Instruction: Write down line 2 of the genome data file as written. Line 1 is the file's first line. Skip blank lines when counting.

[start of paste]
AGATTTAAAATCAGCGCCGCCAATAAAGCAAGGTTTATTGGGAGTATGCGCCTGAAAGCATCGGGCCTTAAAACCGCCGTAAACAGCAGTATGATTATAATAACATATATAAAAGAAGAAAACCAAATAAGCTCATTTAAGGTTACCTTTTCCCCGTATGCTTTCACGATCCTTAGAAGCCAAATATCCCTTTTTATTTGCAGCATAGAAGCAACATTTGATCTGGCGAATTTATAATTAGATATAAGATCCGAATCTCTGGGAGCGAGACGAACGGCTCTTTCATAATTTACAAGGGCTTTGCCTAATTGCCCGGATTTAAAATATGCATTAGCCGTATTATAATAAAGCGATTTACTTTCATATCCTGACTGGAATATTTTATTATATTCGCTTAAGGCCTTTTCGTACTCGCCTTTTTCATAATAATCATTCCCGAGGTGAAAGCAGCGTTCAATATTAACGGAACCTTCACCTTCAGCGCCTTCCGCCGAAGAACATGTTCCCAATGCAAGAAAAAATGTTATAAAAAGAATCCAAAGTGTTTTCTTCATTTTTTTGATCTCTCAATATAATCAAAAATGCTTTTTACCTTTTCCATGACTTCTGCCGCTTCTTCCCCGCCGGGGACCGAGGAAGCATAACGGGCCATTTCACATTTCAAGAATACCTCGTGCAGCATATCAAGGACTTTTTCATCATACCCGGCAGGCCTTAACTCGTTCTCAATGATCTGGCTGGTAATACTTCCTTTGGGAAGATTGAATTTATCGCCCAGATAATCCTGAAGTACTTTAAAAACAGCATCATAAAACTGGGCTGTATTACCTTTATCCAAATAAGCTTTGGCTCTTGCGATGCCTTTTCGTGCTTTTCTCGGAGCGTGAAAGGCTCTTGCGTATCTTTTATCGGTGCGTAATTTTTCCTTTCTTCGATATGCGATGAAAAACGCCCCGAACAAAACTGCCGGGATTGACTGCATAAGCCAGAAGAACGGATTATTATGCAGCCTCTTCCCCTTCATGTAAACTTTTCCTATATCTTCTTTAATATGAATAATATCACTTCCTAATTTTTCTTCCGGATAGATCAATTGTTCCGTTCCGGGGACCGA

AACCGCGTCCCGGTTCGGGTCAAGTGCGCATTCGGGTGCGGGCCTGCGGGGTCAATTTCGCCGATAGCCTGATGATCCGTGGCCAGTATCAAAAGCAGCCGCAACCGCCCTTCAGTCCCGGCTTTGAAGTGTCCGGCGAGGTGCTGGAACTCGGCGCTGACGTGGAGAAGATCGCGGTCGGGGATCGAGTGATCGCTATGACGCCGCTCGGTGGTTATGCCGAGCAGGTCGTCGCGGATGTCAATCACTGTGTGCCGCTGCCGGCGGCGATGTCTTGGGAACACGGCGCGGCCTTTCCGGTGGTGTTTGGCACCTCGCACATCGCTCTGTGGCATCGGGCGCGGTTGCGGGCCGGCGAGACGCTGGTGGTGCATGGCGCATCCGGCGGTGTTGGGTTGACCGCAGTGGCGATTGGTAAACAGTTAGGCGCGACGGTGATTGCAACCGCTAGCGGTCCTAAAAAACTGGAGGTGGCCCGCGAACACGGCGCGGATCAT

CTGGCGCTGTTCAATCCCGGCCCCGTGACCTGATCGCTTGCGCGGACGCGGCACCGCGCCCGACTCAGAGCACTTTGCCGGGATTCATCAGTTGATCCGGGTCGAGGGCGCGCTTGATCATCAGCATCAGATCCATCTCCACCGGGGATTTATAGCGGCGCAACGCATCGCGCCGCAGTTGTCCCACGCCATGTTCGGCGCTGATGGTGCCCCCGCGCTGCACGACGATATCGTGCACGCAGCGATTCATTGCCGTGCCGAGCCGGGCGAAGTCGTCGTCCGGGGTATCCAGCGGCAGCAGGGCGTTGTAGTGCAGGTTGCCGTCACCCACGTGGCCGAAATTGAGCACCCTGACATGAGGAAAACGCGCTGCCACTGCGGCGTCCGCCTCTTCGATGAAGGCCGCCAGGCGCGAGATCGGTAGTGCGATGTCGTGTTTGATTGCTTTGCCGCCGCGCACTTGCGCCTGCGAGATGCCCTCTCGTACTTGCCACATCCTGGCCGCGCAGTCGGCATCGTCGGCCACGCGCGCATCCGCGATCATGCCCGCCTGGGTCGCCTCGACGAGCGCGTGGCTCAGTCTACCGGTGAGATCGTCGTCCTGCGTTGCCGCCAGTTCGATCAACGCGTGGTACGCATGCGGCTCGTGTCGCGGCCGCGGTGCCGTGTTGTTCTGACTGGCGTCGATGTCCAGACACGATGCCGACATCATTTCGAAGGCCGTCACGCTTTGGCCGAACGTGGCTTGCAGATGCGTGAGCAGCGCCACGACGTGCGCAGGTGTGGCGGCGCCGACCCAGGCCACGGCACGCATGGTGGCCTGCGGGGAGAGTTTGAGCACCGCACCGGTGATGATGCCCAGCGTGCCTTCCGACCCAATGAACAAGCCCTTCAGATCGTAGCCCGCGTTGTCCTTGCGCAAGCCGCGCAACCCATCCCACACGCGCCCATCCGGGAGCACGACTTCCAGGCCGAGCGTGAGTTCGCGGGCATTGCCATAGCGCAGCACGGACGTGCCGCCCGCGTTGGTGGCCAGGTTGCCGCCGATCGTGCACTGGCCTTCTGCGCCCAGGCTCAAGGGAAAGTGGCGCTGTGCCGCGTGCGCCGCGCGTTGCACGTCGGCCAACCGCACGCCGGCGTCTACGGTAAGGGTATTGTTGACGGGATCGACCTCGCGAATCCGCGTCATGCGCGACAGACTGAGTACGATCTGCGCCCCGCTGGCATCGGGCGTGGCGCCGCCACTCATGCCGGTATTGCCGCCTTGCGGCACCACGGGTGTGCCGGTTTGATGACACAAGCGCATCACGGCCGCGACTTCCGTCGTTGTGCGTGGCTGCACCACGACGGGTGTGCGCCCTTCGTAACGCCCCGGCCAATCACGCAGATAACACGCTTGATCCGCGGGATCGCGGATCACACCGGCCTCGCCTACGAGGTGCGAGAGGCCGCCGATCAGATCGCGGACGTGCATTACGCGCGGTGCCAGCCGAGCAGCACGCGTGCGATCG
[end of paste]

AACCGCGTCCCGGTTCGGGTCAAGTGCGCATTCGGGTGCGGGCCTGCGGGGTCAATTTCGCCGATAGCCTGATGATCCGTGGCCAGTATCAAAAGCAGCCGCAACCGCCCTTCAGTCCCGGCTTTGAAGTGTCCGGCGAGGTGCTGGAACTCGGCGCTGACGTGGAGAAGATCGCGGTCGGGGATCGAGTGATCGCTATGACGCCGCTCGGTGGTTATGCCGAGCAGGTCGTCGCGGATGTCAATCACTGTGTGCCGCTGCCGGCGGCGATGTCTTGGGAACACGGCGCGGCCTTTCCGGTGGTGTTTGGCACCTCGCACATCGCTCTGTGGCATCGGGCGCGGTTGCGGGCCGGCGAGACGCTGGTGGTGCATGGCGCATCCGGCGGTGTTGGGTTGACCGCAGTGGCGATTGGTAAACAGTTAGGCGCGACGGTGATTGCAACCGCTAGCGGTCCTAAAAAACTGGAGGTGGCCCGCGAACACGGCGCGGATCAT